• When God’s glory is revealed, Moses wanted God to go with him and the people. He could not envision being alone in this world. God’s presence is appealing, we do not have to protect ourselves from getting “too much of God.”
  • When God’s glory is revealed, Moses recognized the sinful state of himself and the people. God’s glory makes us more self-aware of our own short-comings. Our shabby excuses don’t really hold up in God’s presence, therefore we must rely on God’s grace in order to stand in His presence.

Introduction to the Second Reading:

The second reading is from Saint Paul’s Second Letter to the Corinthians Chapter 13. This is the close of Saint Paul’s letter and serves as a reminder of the sort of people that God calls us to be now that we have entered into relationship with Him. Since we know Him to be compassionate and gracious, slow to anger and abounding in love, we can be people who are growing to look more and more like Him.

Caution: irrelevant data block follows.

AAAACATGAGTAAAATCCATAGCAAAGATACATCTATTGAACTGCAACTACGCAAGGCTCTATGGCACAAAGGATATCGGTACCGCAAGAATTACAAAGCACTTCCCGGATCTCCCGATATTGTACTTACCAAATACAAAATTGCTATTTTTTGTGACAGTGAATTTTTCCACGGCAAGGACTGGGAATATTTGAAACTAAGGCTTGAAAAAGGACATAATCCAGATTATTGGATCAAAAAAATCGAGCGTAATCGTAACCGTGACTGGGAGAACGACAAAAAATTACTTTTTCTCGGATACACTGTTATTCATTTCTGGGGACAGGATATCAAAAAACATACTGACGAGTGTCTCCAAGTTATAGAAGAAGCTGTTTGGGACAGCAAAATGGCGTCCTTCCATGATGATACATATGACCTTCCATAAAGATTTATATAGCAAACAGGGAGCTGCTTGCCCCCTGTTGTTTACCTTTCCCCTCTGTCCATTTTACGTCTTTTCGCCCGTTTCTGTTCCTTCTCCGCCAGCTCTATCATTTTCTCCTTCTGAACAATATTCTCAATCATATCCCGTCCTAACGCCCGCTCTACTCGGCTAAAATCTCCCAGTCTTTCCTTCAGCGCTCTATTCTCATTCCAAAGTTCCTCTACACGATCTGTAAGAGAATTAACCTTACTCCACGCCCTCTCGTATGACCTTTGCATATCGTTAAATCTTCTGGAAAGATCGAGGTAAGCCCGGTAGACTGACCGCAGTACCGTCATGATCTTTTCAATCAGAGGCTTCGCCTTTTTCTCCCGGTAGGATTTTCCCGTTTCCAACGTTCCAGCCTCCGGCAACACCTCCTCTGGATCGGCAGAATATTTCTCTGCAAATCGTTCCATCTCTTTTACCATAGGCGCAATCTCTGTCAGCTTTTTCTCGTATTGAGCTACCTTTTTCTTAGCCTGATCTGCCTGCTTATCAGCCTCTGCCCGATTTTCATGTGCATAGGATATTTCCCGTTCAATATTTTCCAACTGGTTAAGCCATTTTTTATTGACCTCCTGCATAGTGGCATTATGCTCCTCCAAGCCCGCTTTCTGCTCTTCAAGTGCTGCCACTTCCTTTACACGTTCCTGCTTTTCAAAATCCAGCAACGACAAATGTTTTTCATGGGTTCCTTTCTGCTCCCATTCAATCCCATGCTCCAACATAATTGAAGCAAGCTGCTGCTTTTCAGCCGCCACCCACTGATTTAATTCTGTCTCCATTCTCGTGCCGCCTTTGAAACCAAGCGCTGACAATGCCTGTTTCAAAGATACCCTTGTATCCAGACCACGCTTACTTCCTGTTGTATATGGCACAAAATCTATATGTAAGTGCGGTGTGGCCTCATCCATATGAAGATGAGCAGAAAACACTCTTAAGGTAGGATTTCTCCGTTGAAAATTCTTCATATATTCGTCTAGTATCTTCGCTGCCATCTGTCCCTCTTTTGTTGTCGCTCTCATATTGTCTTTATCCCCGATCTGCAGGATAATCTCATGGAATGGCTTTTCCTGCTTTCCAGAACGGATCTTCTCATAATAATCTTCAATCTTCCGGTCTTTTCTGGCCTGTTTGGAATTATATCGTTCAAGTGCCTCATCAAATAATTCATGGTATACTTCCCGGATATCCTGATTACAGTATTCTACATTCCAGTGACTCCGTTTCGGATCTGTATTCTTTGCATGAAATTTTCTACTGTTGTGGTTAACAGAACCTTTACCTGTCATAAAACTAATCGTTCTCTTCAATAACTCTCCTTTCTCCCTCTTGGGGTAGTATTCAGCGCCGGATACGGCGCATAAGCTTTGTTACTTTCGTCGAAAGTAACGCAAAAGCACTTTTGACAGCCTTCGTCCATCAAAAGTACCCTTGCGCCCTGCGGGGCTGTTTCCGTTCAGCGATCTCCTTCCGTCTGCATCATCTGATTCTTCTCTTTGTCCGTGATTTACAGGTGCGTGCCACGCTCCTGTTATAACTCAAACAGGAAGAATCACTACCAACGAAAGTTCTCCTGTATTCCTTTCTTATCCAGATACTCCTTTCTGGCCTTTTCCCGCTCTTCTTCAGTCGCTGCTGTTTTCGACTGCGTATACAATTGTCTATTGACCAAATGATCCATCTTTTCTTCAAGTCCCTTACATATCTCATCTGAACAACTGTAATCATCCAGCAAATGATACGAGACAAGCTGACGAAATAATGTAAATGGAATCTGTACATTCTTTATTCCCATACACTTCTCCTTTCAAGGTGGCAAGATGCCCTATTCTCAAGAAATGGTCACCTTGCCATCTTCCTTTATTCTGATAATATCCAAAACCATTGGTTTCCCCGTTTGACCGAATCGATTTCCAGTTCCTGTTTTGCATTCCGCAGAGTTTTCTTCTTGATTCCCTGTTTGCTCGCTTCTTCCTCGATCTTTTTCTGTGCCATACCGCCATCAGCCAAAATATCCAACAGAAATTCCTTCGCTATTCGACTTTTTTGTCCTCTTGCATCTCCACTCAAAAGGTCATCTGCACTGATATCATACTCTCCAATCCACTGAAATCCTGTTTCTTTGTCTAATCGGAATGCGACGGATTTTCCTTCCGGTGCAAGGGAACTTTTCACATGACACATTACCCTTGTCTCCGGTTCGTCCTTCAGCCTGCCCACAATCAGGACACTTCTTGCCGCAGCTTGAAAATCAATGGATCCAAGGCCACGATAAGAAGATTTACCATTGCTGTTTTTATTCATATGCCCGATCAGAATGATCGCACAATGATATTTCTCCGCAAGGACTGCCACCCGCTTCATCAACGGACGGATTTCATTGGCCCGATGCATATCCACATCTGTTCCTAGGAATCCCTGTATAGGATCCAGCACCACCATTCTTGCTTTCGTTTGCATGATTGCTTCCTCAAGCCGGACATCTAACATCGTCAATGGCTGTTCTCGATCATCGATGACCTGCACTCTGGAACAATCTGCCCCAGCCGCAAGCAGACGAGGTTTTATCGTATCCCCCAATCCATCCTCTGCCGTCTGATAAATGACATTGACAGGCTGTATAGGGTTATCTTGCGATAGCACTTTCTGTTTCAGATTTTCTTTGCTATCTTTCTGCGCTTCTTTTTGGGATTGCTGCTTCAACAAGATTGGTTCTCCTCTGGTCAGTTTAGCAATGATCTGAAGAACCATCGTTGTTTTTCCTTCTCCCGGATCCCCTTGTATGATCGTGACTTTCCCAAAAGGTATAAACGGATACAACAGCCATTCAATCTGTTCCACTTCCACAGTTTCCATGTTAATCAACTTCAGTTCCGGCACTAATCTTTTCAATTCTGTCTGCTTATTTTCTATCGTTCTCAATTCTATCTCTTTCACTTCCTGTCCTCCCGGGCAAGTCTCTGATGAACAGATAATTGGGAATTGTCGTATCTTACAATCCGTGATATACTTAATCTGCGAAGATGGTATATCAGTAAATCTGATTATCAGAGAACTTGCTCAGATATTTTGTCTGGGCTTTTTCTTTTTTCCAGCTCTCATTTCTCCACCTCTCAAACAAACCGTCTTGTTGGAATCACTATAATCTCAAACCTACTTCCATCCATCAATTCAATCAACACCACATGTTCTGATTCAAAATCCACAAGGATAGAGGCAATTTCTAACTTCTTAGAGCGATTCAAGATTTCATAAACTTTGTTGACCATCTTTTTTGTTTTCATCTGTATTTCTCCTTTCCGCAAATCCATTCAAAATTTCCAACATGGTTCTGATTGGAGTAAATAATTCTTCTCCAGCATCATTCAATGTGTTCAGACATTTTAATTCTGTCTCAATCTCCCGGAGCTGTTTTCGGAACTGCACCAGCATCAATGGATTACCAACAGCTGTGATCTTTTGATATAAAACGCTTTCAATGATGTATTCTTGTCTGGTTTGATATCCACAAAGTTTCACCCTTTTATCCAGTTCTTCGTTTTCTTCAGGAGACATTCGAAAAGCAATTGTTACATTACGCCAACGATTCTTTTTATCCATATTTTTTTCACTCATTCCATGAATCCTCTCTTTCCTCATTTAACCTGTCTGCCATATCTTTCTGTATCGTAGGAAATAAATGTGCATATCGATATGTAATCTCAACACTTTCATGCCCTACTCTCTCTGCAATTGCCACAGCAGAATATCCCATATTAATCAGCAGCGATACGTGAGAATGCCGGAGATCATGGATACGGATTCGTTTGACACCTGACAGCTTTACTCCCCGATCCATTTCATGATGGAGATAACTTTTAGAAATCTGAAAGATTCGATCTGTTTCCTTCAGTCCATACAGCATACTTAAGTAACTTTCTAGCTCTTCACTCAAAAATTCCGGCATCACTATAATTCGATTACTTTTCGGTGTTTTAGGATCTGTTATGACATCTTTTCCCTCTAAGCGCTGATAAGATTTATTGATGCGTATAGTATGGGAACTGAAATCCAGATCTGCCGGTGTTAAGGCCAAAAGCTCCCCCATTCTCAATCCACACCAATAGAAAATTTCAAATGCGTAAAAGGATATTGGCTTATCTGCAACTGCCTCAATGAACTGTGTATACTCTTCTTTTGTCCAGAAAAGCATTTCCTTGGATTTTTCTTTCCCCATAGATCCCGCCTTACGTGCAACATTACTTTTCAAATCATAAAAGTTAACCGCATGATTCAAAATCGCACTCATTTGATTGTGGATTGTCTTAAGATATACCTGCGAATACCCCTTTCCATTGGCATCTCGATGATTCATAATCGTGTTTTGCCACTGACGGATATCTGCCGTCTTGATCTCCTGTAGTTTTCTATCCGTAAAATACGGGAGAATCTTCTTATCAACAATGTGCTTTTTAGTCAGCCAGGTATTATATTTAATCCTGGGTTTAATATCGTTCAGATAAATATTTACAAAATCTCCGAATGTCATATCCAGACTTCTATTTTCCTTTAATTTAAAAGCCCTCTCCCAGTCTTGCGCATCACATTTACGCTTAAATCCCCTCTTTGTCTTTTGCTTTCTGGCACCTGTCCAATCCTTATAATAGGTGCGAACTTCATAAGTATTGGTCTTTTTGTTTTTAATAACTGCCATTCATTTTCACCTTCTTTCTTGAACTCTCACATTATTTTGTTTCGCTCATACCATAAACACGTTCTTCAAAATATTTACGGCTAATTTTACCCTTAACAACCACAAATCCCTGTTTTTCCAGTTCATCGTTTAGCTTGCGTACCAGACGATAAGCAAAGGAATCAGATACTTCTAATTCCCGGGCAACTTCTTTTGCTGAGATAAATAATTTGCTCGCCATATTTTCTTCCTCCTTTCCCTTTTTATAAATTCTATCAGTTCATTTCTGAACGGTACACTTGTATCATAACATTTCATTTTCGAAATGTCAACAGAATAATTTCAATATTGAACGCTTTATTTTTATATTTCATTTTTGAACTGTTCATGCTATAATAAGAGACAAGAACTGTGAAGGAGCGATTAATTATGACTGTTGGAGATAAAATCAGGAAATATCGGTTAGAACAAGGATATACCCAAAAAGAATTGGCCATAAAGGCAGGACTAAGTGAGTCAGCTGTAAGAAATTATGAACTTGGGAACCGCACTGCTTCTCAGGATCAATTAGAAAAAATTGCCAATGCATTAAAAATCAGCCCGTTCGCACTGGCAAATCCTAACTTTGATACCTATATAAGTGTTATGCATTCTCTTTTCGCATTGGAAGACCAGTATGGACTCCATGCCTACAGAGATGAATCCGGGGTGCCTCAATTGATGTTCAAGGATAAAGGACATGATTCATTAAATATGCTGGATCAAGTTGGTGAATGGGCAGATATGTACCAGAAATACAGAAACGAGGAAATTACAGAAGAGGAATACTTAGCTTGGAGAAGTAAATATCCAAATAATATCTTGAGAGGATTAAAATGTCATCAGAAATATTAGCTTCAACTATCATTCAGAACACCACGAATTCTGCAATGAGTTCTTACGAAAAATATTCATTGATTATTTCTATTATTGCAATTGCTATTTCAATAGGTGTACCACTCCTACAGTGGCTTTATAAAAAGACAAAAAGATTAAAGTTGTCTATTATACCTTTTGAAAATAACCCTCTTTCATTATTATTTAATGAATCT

Second Reading:

11 Finally, brethren, rejoice, be made complete, be comforted, be like-minded, live in peace; and the God of love and peace will be with you. 12 Greet one another with a holy kiss. 13 All the saints greet you. (2 Corinthians 13:11-13)

Paul has had a tenuous relationship with the Corinthian believers, with multiple visits and multiple letters used to try to point them to what it looks like to live differently than the pagans. The relationship one has with Christ as Savior ushers us into a new way of life that does not operate according to the world’s system. Therefore, he summarizes his message with instruction on how to live out the Christian life.